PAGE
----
Abstract Thus, forming a hierarchy of collectives which

Abstract

The metropolis has been a central topic of discussion for many creatives throughout the ages, it has consistently garnered praise through bold themes depicted in literary, across multiple artistic disciplines. In addition, gaining an individual identity in each ambiguous, one which is developed through a collective of architecture. In which case, it can be broken down, yet not restricted to various forms of architecture, but further still as small pockets created through the architecture where representation resides. Thus, forming a hierarchy of collectives which can be understood through a variation of interpretation within the city.

 

Introduction

The depiction of the city has encountered a gradual decline through the ages, owing to ambiguous methods of representation used across multiple disciplines. Indeed, this issue has become clearer upon revaluation of several literary, cinematic and fictional works of art which do not fully enumerate on the bold themes that reside within the city nor do they portray an architect’s role to express the meanings a culture finds significant, as well as elucidate ideas and feelings that haven’t previously reached expression (Mallgrave and Goodman, 2012). Therefore, this essay aims to analyse the perceptions of the city as well as city life, and then discuss the issues of modern visuality and architectural space as it is illustrated through various forms of literature, cinema and fictional books.

 

 

 

A.     Section 1: Literature Scheerbart grey cloth

The identity of the city as a collective of architecture no longer suffers from the contemporary desire to break free from restrictions imposed by society. According to Scheerbart (1914) ‘our culture is in a sense a product of our architecture. If we wish to raise our culture to a higher level, we are forced for better or for worse to transform our architecture’ this statement implies a direct relationship between the architecture of a city and the type of cultural practices which could encompass it. Furthermore, Scheerbart (1914) advocated for removal of the enclosed quality from spaces inhabited with human activity, and expresses the invasion of natural light in all interior spaces as a condition which would have had huge positive consequences on the development of human environment. Also, the world, the image and the mind can be categorized as three separate entities (Evans, 1995) a delineate definition of perception of spaces within these types of architecture, cannot be made through the idealistic principles of its expressionism, these factors of Scheerbart’s work which could not yet be garnered as a part of physical reality, but rather as observations left to the imagination of the individual.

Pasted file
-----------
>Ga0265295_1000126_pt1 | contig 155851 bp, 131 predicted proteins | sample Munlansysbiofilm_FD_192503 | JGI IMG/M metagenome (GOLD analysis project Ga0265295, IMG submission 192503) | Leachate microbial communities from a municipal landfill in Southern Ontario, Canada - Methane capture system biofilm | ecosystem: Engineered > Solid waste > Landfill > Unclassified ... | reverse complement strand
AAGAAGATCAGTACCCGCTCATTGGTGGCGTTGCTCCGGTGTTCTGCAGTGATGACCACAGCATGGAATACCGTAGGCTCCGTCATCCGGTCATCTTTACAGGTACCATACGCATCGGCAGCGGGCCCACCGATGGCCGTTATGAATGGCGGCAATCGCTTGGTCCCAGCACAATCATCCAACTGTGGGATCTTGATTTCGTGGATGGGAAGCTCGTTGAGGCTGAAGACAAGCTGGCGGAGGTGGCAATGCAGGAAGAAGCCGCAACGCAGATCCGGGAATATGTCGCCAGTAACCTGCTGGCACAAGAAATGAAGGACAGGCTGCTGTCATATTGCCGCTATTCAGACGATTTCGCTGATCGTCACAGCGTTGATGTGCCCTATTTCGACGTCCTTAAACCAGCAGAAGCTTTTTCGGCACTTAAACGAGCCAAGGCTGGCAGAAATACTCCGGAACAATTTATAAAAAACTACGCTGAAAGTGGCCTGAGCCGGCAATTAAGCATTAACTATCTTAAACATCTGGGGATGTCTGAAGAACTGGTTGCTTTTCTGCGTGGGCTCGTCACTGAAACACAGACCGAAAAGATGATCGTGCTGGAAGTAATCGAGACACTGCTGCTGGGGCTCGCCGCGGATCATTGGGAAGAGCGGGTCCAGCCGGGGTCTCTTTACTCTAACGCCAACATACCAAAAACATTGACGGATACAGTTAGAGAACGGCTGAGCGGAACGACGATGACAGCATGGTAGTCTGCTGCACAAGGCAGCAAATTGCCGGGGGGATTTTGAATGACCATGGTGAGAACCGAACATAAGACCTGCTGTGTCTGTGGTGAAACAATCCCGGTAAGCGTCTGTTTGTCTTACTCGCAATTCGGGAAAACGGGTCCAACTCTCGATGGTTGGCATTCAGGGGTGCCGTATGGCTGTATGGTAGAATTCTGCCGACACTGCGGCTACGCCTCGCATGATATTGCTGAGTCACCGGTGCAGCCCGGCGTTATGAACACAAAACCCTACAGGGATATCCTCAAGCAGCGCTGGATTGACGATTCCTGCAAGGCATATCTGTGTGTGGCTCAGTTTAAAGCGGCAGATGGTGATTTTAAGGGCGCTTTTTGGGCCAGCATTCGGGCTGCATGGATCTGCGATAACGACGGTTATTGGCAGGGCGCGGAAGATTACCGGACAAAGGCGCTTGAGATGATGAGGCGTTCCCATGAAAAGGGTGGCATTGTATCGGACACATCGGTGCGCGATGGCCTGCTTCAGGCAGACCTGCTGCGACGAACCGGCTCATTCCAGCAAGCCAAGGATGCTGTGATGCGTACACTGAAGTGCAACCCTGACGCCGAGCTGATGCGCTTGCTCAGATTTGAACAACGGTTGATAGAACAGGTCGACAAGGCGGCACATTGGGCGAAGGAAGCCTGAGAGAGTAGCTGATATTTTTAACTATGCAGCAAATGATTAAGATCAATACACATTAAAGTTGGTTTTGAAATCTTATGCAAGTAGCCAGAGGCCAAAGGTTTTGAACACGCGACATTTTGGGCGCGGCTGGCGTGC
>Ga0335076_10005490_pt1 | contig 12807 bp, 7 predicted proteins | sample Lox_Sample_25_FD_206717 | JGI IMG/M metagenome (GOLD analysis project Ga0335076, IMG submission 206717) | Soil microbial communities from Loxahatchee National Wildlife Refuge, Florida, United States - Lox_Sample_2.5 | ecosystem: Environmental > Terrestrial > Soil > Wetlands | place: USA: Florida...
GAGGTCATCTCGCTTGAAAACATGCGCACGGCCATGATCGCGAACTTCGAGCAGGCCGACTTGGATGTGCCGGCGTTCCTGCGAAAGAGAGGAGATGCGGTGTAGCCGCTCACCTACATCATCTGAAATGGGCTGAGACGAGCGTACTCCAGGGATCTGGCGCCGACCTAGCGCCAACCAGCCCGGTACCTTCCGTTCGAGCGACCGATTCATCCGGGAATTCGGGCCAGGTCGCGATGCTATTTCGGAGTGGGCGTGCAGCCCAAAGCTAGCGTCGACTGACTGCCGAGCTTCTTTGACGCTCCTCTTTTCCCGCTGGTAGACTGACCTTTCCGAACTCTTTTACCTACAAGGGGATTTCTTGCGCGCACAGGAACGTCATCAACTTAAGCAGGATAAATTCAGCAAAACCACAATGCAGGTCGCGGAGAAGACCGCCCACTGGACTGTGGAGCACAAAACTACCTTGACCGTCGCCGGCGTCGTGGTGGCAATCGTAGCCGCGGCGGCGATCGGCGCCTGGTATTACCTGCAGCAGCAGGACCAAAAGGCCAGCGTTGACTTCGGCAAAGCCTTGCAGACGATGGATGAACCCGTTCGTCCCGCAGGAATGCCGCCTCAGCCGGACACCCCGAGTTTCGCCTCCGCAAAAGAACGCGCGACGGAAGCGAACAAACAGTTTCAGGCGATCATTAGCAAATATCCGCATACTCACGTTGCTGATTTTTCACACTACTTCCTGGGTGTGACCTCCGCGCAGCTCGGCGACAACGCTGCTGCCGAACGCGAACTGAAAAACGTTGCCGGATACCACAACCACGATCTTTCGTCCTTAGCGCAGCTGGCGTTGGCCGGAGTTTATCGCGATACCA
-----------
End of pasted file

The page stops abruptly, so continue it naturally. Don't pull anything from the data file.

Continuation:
Despite this the design and construction of the glass pavilion by Bruno Taut takes into account these theories of light and unobstructed spaces transforming the utopian ideal into a tangible form of architectural reality. Allowing the observer to have a sample of the impacts expressed by Scheerbart. That is to say, the glass dome represented a complex geometric structure that was not only aesthetically astonishing, but also functional. One view expressed by Fedko-Blake (2017) is that ‘by transforming such a visually beautiful substance into a solid structure, Taut’s utopian vision had somewhat succeeded – beauty and purpose, just like nature and the urban, had finally come together.’ Similarly, Taut’s contributions on what are now known as the six Berlin Modernism Housing Estates, built upon the realisation of the glass pavilion in an attempt to curb disillusionment in an age of heavy industrialization and social strife. However, as opposed to a materialistic and utilitarian culture Scheerbart’s form of representation, would see the city transformed into a crystalline metropolis full of glass and light which would change the surface on which it stood through beauty and transparency, inevitably reconstructing perception of the natural world.

 

B.     Section 2: Cinema  The Fountainhead – Ayn Rand/

·       The relationship between architecture and the mob must thoroughly be examined. Trying to explore if there is a deeper/hidden phycology

·       Is the mob truly in control of its actions or does the architecture which the mob so admires or disapprove of be a stronger motivator for its behaviour? 

·       Universal community (oikumene)Only through a collective of ideas does an individual gain identity